In his recent post, Mike discussed how there is a two-way street between blogs and newspapers, in which both become aware of stories from each other, and both borrow ideas. Techdirt believes this is part of the free market for ideas, and that nobody can own news, but we contrast this belief with the mainstream media moguls, who rant about how bloggers “poach” the news from the newspapers, offering naught in return. There is a trend of major publishers talking about how they “own” the news they “made”, even when they themselves are just reporting on stories that occurred to other people. If anyone made the news, isn’t it the people involved? But news is really just facts, and nobody can “own” reality.

  • Copyrights

    • Pirate Bay Block Violates Democratic Principles, ISP Says

      Norway’s largest Internet provider ‘Telenor’ was dragged to court by the movie and music industries last month, after it refused an earlier request to disable customer access to The Pirate Bay. Today, Telenor explains why it didn’t cave in to the legal pressure and says it wants the courts to rule on the issue instead.

    • The Death Of InfomercialScams.com

      Paul Alan Levy from Public Citizen has a detailed (and somewhat tragic) story of why the site InfomercialScams is no longer in existence, and the domains of the site are now owned by Video Professor, a company notorious for threatening online critics, such as those commenting on sites like InfomercialScams.

    • EMI To Mom & Pops: Eat Cake Bitch

      So let me get this straight. EMI intends to save money by not selling their CD’s to independent retailers. Instead they want these retailers to go to one stops for their product.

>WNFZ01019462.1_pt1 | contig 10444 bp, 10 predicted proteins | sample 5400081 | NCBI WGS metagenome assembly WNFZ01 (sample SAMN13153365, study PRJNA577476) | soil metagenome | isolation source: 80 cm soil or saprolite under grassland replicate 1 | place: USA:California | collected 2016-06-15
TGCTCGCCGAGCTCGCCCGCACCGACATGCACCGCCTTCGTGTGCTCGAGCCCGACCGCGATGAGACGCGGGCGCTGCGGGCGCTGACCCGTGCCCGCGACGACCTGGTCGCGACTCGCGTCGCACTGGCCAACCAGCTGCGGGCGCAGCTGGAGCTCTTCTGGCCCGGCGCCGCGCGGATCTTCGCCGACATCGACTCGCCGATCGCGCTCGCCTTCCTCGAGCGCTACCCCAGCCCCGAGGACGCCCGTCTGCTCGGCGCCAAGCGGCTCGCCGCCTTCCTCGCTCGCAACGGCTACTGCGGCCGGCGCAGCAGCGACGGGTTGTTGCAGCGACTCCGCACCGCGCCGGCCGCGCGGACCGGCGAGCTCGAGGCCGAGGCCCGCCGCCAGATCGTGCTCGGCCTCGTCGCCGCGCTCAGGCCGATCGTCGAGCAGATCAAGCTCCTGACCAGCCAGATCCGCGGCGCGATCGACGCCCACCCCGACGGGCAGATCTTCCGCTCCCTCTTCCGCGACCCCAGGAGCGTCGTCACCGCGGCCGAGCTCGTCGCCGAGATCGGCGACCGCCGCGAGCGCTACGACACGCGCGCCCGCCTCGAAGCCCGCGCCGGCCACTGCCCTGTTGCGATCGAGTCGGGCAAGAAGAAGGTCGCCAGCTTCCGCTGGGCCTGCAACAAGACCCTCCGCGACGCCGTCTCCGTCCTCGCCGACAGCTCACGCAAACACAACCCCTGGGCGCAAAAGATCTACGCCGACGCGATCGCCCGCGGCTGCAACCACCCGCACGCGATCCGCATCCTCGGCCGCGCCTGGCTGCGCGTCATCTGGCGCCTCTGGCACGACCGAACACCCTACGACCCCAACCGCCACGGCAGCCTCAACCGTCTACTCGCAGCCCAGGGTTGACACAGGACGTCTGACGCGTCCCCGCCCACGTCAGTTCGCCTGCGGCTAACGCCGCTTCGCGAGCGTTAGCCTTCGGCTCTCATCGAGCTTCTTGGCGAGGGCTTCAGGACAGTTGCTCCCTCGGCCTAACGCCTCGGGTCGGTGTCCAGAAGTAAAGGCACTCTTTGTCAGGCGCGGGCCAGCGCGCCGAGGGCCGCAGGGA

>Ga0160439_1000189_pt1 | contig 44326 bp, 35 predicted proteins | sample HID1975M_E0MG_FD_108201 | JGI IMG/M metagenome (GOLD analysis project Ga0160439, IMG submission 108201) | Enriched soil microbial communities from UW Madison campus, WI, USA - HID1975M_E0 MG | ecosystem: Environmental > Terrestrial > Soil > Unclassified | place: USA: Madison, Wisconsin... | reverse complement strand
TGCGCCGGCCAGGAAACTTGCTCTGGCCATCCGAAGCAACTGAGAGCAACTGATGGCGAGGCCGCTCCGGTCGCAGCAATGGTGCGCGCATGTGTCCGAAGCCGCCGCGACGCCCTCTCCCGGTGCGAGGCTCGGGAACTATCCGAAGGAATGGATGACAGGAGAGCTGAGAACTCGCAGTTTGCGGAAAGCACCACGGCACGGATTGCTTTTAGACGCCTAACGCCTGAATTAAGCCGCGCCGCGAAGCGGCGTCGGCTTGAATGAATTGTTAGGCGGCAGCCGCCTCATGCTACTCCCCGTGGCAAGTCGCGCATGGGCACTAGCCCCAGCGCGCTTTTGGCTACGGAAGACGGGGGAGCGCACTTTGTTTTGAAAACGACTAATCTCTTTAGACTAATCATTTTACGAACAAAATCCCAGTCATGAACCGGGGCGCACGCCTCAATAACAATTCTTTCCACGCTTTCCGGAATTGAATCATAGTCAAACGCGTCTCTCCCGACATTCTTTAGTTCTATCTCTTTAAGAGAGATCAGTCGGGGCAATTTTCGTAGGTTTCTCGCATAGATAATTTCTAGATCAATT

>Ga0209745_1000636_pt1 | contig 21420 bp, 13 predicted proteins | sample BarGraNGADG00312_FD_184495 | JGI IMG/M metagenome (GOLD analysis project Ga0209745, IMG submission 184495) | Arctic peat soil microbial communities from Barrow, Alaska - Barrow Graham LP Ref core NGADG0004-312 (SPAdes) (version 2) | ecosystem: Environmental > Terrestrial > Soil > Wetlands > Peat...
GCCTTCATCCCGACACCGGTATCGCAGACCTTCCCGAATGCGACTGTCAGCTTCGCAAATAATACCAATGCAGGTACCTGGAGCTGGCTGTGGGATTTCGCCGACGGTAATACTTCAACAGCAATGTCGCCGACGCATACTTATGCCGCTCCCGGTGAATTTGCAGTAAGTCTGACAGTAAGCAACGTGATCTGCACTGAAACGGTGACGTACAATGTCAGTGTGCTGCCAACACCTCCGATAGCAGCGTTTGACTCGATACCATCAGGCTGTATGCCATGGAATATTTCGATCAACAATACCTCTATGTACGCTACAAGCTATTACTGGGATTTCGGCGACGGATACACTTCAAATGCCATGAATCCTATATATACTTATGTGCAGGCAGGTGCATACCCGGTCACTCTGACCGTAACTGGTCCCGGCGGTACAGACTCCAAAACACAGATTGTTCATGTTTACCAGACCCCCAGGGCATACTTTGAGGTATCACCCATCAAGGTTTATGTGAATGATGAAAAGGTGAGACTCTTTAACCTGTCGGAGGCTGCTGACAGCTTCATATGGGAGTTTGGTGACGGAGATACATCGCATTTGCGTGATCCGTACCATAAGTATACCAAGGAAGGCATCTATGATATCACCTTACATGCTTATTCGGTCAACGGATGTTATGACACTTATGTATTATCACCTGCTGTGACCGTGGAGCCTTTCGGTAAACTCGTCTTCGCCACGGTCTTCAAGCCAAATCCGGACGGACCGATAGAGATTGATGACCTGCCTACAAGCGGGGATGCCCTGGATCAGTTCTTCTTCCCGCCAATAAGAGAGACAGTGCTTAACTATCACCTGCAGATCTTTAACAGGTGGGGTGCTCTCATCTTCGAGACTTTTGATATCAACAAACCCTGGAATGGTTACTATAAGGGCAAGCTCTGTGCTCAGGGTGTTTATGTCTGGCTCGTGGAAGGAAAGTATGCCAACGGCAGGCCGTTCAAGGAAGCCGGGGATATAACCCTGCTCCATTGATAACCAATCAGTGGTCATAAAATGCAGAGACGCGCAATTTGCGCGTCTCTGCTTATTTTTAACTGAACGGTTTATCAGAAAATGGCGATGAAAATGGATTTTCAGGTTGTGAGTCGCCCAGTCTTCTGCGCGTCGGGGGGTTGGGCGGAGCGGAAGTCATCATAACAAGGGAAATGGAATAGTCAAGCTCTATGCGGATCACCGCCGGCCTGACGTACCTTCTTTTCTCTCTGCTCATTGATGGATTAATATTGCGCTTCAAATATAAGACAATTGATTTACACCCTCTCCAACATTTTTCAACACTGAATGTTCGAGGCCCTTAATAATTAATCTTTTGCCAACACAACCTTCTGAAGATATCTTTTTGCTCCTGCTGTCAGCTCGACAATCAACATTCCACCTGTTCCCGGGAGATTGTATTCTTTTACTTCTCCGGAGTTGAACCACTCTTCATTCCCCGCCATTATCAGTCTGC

• Stephen Fry: Time For Politicians To Represent People’s Interest On Copyright, Not Corporations

      This is an important point, actually. Thanks to some of the press coverage, and the way the industry often tries to frame this debate, you get this picture of evil kids destroying an industry by downloading tons and tons of content. And, there are some folks out there who do download a ton of stuff. But the real issue isn’t with that group of folks, who would never have bought any content in the first place. It’s with the everyday folks, like Stephen Fry, who would just like to access the content in the most convenient way possible — and the industry is failing him. The answer isn’t to go after some kids and fine them millions or throw them in jail. It’s to respond to the market.

    • Music industry wrong about file sharing teens

      If the music industry thinks that file sharing teens are the biggest problem it faces, it had better think again according to a new report into the digital piracy threat.

      Speaking at the iTunes Music Festival in London last night, to an audience comprised largely of teenagers, Stephen Fry launched a somewhat surprisingly ferocious attack on how the entertainment industry tries to defend copyright interests in the digital age.

    • Yorkshire cops accused of copyright theft

      Police in West Yorkshire are facing High Court accusations they illegally cribbed and sold copyright data from a commercial mobile phone forensics application.

      Kent-based Forensic Telecommunications Services (FTS) is demanding up to £50,000 from the force for allegedly using material from its software, Hex. The package helps investigators examine mobile phones without a SIM card, allowing them to recover call registeries and deleted texts, as well as identify SIM cards that have been used in the device.

Digital Tipping Point: Clip of the Day

Alexandro Colorado, international open source evangelist 18 (2004)

Digital Tipping Point is a Free software-like project where the raw videos are code. You can assist by participating.